It has been a bad week. The Sydney hostage crisis, the Peshawar school massacre, the murder of eight children in one family in Cairns. These tragedies have been publicly watched, mourned and analysed. And some common sentiments I’ve seen expressed on social media are things along the lines of “It’s all too much.” “Why do so many terrible things happen at once?” I can’t take any more tragedy or bad news this week.” “Not this week – it’s Christmas!”
Without in any way wanting to downplay these tragedies – which I too have struggled to comprehend – I’m left asking a number of questions.
Has this week been a worse week than usual?
Is the world getting more violent?
Or are we just more aware of and more connected to terrible things happening than ever before?
Is terrorism somehow worse when it happens to people like me?
And why do we kind of seem to think tragedies are greater when they happen close to Christmas?
For people directly affected by these terrible events, I’m not sure whether either the time of year or the size of the social media response makes much difference to their grief and loss. I certainly don’t think it matters where in the world they are or what colour their skin is. The pain for those who have lost loved ones in senseless violence must be overwhelming.
For the rest of us, however, I’m intrigued by what we might learn about ourselves in weeks like this. For starters, if I’m honest, I have to wonder how much my reactions (and those of people I know and follow) are often really about the “it could have been me” factor.
But I also wonder what it shows up about our assumptions about pain and violence and suffering. It seems that we have certain expectations about where terror and violence “shouldn’t” happen … does that mean that subconsciously we think there are therefore places where it “should”?
Are those who feel these things shouldn’t happen this week because “it’s Christmas” unknowingly implying that any other time of the year is … well, if not ok, at least a bit better?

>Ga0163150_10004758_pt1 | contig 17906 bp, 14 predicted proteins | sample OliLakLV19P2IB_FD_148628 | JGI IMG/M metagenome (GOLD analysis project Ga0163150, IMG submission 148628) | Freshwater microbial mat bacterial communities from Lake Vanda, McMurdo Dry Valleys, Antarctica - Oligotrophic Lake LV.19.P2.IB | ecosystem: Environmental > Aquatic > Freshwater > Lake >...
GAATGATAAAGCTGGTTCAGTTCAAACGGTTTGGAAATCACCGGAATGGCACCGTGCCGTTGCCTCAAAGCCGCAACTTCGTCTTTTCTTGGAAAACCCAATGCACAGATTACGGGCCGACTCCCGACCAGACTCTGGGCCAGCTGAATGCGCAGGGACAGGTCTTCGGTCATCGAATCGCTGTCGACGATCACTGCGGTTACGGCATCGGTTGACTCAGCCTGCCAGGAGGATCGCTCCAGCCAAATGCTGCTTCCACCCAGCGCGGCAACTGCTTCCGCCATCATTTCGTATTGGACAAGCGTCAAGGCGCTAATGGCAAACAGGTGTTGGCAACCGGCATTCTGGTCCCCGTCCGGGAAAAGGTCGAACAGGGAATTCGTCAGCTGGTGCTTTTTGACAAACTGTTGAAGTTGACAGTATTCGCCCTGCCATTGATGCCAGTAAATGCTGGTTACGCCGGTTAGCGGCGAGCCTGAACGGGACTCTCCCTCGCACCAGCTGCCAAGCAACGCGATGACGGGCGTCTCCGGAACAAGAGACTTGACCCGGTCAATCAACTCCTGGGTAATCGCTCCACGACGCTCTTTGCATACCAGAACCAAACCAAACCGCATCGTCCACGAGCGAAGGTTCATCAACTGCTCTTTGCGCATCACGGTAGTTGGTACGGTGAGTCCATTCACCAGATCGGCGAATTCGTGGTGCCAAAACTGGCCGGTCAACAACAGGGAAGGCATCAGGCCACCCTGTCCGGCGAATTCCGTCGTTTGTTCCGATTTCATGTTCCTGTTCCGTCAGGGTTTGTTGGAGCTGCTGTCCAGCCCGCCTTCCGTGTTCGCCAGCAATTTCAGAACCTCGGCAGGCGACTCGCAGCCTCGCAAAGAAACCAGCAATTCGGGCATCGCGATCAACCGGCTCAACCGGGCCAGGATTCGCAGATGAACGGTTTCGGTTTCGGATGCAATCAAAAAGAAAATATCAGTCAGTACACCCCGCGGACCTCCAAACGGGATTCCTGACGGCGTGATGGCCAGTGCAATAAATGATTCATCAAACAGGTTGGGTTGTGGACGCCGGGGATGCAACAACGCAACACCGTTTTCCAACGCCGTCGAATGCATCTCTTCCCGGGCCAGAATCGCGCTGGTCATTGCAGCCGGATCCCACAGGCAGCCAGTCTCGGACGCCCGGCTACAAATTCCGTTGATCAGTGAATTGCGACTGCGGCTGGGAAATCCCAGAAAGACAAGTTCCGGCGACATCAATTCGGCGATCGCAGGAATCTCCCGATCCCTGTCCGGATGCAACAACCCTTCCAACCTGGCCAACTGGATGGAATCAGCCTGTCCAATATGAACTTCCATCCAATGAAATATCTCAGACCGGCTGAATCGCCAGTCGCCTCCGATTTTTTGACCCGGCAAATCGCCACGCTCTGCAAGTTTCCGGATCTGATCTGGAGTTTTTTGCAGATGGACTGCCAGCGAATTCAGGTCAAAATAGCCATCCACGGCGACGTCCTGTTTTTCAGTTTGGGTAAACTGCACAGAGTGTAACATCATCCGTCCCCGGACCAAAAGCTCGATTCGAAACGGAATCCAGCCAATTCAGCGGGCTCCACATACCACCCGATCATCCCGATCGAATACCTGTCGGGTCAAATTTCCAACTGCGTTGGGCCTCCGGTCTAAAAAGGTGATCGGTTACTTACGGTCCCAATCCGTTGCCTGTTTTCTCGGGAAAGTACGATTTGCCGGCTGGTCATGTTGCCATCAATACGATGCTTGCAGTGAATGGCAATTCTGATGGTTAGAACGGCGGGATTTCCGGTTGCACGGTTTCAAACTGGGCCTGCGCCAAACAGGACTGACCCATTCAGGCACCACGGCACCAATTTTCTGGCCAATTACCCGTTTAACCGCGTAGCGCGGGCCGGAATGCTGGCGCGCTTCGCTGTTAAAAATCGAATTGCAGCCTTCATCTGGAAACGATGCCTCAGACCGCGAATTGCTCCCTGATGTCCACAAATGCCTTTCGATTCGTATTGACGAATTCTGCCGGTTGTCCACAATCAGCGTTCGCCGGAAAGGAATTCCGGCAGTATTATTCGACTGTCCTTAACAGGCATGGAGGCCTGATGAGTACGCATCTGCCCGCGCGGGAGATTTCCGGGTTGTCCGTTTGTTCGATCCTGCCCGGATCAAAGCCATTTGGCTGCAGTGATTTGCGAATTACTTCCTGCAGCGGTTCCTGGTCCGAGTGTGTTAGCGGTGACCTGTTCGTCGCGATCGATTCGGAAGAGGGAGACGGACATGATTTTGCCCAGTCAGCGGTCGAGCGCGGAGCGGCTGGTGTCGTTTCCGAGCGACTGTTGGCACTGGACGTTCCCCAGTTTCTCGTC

I don’t quite know where to go with these questions of mine. I realise they might sound impertinent, insensitive, or even offensive.
But what I do know is this. That deep down I am not surprised by violence and terror and suffering in this world. Because the biblical story tells me that this world is a broken, hurting, messed up place. We are broken, hurting, messed up people.
And maybe as a Christian, I should actually be less surprised about these things at this time of year. Perhaps part of celebrating Christmas is remembering why we need Christmas in the first place.
I want to push back against a culture which is telling me that Christmas is all about happiness and family and harmony and feeling good and buying stuff. But you might then think I am going to get all cliched and talk about how “Jesus is the reason for the season.” I’m not. Because I don’t think He is. (I hope that’s not considered blasphemy!) Yes, Jesus is the One whose birth we celebrate this time of year.
But the reason He was born?
Can I suggest to you that it is the precisely the fact that this world is so messed up, so broken, so desperately in need of salvation, that the God of the universe stepped in and became one of us?
That the reason we need Christmas is because the world has long been a place of violence and terror and pain and grief. Maybe we see it on our screens with more immediacy than ever before, or maybe we’ve just been the privileged few who have been protected from the harsh realities for too long. But throughout history and around the world, people have been and are hurting and abusing and terrorising and warring against and inflicting suffering upon one another every single day. We desperately need a Saviour. I don’t know about you, but watching the news this week has again reminded me of that simple fact.
So this week, as we celebrate Christmas, we can try to see it as a time where we forget about all the terrible, messed up, broken and imperfect things going on in the world, or perhaps in our own lives, and on Thursday we can work really hard to have that one perfect day which is nothing but peace and harmony and happiness.
Or, we can choose to acknowledge that it is into the midst of the suffering and brokenness and violence of our world that Jesus comes, and that we need Him to come. We can set aside time this Christmas to include space for mourning and longing and crying out that the world is not all as it should be.
We can enter into the ancient cry of God’s people, desperately seeking the one thing that I believe can truly make a difference in this broken, hurting, messed up world: